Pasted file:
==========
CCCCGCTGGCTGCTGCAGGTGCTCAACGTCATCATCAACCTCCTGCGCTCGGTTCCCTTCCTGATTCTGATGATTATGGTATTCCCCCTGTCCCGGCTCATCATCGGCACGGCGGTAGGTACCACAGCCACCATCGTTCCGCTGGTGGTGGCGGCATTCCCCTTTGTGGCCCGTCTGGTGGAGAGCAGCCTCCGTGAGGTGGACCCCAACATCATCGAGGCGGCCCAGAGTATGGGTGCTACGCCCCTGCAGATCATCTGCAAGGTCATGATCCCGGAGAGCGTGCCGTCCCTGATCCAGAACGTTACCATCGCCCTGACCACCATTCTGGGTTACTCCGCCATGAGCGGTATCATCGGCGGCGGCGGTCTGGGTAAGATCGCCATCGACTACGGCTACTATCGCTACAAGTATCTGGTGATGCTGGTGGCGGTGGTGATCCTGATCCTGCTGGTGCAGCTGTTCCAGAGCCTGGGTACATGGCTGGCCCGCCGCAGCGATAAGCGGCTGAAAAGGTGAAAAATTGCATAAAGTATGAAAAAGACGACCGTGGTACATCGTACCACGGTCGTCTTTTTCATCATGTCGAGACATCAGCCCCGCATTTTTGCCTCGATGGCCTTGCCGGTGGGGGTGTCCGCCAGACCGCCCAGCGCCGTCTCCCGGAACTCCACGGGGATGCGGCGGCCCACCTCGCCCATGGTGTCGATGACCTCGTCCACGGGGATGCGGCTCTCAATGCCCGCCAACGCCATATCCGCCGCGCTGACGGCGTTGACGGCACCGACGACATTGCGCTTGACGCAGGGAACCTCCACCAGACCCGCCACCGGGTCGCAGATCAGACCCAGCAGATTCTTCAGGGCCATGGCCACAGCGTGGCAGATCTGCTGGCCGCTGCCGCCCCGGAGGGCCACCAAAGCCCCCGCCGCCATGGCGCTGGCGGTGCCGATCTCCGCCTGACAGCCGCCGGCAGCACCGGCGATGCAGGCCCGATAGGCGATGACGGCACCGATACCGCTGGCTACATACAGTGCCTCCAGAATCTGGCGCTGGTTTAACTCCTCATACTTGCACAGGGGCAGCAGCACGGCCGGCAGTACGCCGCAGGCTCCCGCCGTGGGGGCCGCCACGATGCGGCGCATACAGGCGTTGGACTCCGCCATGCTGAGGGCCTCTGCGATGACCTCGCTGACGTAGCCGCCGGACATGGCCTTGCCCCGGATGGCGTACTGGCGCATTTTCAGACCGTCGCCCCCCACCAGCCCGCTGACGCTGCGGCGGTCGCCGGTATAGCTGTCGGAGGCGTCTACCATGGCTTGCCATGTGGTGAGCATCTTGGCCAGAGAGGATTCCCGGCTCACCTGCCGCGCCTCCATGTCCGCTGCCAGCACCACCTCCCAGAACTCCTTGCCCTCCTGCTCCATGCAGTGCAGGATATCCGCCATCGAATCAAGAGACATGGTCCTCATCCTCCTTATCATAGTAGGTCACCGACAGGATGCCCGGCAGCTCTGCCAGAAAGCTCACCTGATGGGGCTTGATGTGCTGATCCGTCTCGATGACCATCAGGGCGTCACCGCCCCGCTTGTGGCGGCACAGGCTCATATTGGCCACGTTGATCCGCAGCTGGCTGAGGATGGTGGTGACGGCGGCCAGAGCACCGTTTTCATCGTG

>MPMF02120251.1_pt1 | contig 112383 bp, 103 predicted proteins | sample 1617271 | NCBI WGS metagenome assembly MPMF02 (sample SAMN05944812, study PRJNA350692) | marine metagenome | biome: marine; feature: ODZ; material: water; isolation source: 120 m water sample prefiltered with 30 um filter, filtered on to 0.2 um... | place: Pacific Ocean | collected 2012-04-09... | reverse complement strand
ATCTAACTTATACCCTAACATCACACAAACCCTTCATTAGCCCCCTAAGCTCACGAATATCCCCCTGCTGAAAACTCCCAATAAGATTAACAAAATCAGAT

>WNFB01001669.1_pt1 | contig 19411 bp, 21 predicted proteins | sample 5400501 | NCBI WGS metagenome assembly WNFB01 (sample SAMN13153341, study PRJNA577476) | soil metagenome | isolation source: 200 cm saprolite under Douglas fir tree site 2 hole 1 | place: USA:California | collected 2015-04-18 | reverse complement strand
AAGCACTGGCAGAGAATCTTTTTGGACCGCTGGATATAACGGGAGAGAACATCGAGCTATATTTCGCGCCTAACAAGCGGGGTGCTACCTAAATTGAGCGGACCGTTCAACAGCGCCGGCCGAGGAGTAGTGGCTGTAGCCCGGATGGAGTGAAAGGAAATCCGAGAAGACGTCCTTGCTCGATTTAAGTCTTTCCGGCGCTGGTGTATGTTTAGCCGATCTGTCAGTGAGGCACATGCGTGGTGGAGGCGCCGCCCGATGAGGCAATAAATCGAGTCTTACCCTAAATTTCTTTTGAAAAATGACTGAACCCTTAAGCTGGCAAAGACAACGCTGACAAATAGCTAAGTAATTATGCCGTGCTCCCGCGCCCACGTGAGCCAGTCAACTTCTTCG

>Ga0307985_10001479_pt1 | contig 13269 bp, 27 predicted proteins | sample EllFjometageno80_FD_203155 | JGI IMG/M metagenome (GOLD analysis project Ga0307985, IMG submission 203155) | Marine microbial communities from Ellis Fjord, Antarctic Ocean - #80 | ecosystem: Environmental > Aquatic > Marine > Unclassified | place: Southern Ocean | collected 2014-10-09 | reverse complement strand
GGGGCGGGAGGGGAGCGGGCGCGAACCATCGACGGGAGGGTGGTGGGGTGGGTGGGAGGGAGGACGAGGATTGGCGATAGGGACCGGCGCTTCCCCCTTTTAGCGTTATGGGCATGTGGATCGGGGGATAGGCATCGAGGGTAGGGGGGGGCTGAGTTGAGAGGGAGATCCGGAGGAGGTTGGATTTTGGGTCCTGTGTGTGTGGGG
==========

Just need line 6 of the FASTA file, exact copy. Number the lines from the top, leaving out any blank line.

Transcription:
>Ga0307985_10001479_pt1 | contig 13269 bp, 27 predicted proteins | sample EllFjometageno80_FD_203155 | JGI IMG/M metagenome (GOLD analysis project Ga0307985, IMG submission 203155) | Marine microbial communities from Ellis Fjord, Antarctic Ocean - #80 | ecosystem: Environmental > Aquatic > Marine > Unclassified | place: Southern Ocean | collected 2014-10-09 | reverse complement strand